10 hours ago, WhatDoYouMean wrote
You said it better than I could have ever done it.
OK so, go with an SOA architecture. Take the best of what's known today.
1) Database access code these days is generally automated by ORMs and generated for you at the press of a button. .NET has ORMs, Java has ORMs, Rails has ORMs, even PHP has ORMs and the implementation of the Active Record pattern (although there's an argument that active record is a silly pattern anyway). So database access code doesn't matter.
2) If database access code doesn't matter then you could use that as your model. It's not idea, it probably passes too much information to the web pages that they don't need though, the idea would be having a layer that turns the database models into the information that each part of your application actually needs - view models.
3) Creation of view models from models is usually a simple object mapping, pretty easy to write. .NET has projects like automapper that take care of it for you, but if you want to write the code yourself for some reason it's usually a property to property mapping done in a constructor.
4) If you want to plan for an unknown future the current trend is to just JSON to pass to layers, so your database feeds through to your application via a JSON layer. Again there's generators in the major languages to do this, or if you want, it's just writing out text from input.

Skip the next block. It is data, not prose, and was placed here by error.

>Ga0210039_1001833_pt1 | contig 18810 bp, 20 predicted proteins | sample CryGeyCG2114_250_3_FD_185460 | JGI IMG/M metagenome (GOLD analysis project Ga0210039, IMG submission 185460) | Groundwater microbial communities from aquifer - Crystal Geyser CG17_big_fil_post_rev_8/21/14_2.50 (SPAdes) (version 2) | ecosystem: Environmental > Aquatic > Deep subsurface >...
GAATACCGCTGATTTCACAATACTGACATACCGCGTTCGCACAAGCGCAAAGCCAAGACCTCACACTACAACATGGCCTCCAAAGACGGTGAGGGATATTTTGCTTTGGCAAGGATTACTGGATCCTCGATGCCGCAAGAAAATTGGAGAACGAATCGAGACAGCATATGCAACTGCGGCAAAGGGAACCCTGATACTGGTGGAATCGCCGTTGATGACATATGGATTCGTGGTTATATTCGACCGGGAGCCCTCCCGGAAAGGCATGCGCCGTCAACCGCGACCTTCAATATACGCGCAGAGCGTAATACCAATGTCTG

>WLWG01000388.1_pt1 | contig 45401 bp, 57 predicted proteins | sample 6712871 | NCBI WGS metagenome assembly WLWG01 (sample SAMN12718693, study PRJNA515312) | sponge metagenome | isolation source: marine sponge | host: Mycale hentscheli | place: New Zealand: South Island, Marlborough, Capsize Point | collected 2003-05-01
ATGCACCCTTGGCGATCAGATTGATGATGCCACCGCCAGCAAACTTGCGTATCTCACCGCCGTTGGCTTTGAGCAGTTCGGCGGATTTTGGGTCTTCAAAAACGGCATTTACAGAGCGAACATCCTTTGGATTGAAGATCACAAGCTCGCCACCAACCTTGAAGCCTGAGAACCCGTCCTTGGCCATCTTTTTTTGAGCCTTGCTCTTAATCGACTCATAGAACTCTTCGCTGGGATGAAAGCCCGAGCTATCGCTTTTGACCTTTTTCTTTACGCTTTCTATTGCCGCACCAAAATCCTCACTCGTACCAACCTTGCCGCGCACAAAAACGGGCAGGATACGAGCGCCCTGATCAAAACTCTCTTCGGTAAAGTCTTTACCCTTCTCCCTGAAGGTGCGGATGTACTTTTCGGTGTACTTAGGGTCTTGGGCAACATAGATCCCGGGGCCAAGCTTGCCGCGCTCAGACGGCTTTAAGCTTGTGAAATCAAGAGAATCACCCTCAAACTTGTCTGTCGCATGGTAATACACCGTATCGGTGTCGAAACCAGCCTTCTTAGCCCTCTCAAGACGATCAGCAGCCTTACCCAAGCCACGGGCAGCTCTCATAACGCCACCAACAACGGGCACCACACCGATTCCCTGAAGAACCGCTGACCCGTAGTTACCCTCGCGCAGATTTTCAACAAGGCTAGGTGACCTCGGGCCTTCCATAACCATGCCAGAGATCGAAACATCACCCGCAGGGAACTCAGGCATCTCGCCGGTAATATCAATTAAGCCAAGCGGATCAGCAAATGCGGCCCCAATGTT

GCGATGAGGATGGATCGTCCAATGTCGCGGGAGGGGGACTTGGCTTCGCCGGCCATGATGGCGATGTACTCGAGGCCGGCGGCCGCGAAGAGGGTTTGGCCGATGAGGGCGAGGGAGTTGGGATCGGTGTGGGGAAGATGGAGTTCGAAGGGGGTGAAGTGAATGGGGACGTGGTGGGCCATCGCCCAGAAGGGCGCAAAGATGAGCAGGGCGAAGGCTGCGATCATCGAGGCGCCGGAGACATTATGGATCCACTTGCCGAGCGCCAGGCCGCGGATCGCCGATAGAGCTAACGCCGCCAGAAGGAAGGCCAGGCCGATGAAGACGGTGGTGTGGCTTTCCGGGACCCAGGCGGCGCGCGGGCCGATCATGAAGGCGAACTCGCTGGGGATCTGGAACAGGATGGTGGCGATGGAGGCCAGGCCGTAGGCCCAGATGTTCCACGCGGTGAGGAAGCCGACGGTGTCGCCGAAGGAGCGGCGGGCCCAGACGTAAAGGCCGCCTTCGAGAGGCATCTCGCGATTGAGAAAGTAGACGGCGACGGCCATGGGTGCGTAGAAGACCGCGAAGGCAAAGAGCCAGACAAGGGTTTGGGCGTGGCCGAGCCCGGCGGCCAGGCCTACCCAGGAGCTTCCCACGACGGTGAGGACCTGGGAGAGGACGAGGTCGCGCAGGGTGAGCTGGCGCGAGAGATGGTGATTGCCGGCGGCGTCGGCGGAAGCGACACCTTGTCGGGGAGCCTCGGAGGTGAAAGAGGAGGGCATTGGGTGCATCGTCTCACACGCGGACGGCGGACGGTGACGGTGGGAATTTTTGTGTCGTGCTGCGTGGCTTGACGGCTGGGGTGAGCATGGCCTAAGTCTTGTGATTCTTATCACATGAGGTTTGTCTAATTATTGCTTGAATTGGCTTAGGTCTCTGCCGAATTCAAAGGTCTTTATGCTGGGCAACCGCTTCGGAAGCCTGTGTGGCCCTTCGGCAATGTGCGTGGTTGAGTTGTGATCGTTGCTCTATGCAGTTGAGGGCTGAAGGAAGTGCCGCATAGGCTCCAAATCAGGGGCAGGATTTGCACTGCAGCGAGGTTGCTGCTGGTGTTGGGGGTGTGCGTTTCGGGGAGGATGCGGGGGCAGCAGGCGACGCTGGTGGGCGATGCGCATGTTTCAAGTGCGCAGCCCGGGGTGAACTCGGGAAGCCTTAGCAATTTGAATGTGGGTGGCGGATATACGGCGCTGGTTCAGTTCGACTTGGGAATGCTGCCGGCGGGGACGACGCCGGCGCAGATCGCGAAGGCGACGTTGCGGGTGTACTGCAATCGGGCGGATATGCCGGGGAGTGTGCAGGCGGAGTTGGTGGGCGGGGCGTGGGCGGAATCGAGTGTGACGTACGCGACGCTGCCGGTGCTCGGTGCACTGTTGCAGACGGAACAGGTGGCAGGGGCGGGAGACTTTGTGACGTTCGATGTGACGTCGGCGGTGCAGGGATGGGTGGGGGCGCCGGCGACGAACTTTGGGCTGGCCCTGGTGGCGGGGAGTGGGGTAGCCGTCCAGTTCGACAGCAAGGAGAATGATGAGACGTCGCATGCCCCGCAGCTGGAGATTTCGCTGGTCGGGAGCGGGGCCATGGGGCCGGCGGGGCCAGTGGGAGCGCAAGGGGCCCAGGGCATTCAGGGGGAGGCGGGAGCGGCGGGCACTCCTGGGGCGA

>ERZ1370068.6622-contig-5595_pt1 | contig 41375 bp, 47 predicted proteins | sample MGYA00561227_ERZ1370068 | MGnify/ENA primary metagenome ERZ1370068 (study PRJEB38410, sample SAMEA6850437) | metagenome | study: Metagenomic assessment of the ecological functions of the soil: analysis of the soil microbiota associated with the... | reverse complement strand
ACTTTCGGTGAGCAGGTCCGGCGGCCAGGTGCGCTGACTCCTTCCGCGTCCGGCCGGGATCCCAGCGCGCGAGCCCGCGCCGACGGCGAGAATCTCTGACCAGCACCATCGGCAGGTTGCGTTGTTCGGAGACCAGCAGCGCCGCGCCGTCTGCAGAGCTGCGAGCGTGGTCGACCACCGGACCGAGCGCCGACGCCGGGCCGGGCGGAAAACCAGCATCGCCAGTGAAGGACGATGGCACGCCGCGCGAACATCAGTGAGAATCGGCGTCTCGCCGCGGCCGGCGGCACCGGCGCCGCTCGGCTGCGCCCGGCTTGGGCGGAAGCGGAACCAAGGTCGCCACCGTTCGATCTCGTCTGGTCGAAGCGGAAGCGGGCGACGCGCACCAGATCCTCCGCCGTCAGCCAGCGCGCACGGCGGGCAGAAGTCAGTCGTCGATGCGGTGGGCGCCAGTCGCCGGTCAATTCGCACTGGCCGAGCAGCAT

So yes, you could spend 6-9 months writing this stuff yourself because you want to keep yourself in a job, or because you think you're going to migrate to something else in the future. The thing is you always migrate at some point 5 years down the line. By adopting patterns and tools that aid you and remove the need to write code you're going to make your migration easier not harder, because the tools (model binding, ORMs, etc.) all exist in the major (and most minor platforms). Plus of course they're well written and well tested, so you can have confidence they work, which, to be frank, doesn't exist for a long time when you reinvent the wheel yourself.
My smart-* marriage comment (which I borrowed from someone else, because their responses if they respond would tend to be more sane than mine ever are) still stands. Do you look at your personal relationships with the attitude of planning to get out because something better may come along in a few years? I hope not, because if you do that you aren't ever going to be happy, and you're going to spend more time looking at other options than working on and getting your current relationship/platform to work.